The typical application for a Profilometer is to measure the surface finish of a steel machined product to a very high accuracy. A measurement is separated into a number of cutoffs with a specified stroke length and even the most basic tester can usually measure accurately down to about 10Ra or .000010”.
We have dealt with hundreds f surface finish applications over our decades of metrology experience and they can vary greatly. We have measured non-woven fabric materials, concrete floors, pickleball paddles and many other “unusual” surfaces.
One commonly asked question is what type of profilometer do I need? What we recommend depends on what surface you are trying to measure and to what accuracy. So back to the title of the Blog Entry: “Skidded” vs “Skidless” Profilometers. What is the difference and what do I need to know?
To put it simply, a skidded profilometer requires a flat measuring surface to produce accurate data and a skidless profilometer can measure accurately on both flat and radiused surfaces.
How do you tell the difference
A skidded proflimeter uses a styli/detector/probe that has a small skid or “foot” that travels along with the probe so the actual surface being measured is the reference. Often times the skid is built into the housing that covers the probe and can be in front of or behind or next to the stylus. A skidded profilometer is usually priced much lower than its skidless counterparts, typically in the $1,000 to $3,000 price range and not as sophisticated.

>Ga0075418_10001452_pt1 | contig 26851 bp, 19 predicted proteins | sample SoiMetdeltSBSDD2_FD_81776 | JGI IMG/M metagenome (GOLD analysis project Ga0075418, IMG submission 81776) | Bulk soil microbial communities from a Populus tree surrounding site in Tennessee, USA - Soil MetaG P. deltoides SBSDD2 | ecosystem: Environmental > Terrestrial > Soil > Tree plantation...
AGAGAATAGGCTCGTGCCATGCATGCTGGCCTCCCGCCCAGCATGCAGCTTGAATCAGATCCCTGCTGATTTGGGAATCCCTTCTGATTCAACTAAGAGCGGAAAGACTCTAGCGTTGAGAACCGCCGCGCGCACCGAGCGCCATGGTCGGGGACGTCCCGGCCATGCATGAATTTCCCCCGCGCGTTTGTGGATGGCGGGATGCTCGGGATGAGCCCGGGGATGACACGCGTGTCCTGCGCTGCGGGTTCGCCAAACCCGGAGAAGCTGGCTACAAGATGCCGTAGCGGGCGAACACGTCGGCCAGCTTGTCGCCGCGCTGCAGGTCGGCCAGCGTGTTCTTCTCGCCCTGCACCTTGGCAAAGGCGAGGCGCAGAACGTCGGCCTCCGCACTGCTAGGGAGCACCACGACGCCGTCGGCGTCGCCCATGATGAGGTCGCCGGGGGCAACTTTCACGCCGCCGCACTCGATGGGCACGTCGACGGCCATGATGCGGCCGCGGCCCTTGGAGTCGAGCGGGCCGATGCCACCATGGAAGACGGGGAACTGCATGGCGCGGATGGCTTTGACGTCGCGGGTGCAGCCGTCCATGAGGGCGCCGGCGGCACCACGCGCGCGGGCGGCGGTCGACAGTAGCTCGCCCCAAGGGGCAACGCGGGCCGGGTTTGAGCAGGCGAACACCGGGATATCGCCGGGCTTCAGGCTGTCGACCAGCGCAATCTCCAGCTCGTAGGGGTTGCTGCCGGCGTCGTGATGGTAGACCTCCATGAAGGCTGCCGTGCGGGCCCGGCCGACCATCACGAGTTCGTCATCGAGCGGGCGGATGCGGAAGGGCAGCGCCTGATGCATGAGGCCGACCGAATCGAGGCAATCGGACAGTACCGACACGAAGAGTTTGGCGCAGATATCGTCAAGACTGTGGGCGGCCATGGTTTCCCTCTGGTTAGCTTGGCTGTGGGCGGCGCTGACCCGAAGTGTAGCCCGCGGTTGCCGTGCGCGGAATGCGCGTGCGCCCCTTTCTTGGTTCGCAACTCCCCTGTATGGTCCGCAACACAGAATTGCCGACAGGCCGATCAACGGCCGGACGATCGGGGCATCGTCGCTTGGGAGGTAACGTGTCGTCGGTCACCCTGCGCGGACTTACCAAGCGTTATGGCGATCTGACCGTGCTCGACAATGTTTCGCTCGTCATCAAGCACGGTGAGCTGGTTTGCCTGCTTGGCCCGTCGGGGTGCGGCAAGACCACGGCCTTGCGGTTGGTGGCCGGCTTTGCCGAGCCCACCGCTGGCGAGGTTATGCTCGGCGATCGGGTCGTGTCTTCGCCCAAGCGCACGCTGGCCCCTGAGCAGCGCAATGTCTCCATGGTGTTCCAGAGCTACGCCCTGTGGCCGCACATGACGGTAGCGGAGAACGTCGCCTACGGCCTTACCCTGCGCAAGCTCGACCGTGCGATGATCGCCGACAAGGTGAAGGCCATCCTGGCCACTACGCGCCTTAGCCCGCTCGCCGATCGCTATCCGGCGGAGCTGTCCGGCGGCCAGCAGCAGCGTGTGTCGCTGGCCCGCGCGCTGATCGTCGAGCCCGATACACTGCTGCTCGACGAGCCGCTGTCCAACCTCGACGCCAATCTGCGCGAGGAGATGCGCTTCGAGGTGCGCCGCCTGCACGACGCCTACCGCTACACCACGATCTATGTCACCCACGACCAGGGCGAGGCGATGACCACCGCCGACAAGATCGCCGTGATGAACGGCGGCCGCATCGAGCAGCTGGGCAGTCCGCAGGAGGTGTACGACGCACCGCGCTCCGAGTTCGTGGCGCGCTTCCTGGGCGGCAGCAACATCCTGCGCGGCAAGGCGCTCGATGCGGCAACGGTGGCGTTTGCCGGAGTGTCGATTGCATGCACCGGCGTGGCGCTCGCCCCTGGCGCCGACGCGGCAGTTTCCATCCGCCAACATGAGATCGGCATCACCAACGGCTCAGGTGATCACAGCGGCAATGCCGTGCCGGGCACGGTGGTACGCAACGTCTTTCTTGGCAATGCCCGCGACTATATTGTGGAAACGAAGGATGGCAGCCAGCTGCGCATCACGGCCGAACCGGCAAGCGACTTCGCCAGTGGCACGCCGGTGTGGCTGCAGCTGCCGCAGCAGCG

On skidless models you will basically see a bare styli/detector/probe with no skid accompanying its movement. They can measure radiused surfaces and have the math functions built into the tester to separate the waviness measurement from the roughness. They typically start at around $7,000.00 dollars and are less portable, usually in a lab or inspection environment
If you imagine an old vinyl album in its pristine state, a skidded tester can be placed onto it and it will measure across the grooves of the album, producing an accurate result. Now imagine the same album that has been left in the sun to warp producing radiused surfaces. No longer is the skidded tester the right tool for the job to measure roughness. You would need to step up to a skidless tester.
The only time we would recommend a skidded tester on a radiused surface is if the gage can be positioned to allow for straight line travel of the stylus. An example of this would be if you placed a soda can on its side and positioned the tester to pull the stylus the long way down the can. This will keep the stylus moving in a straight line and produce an accurate result.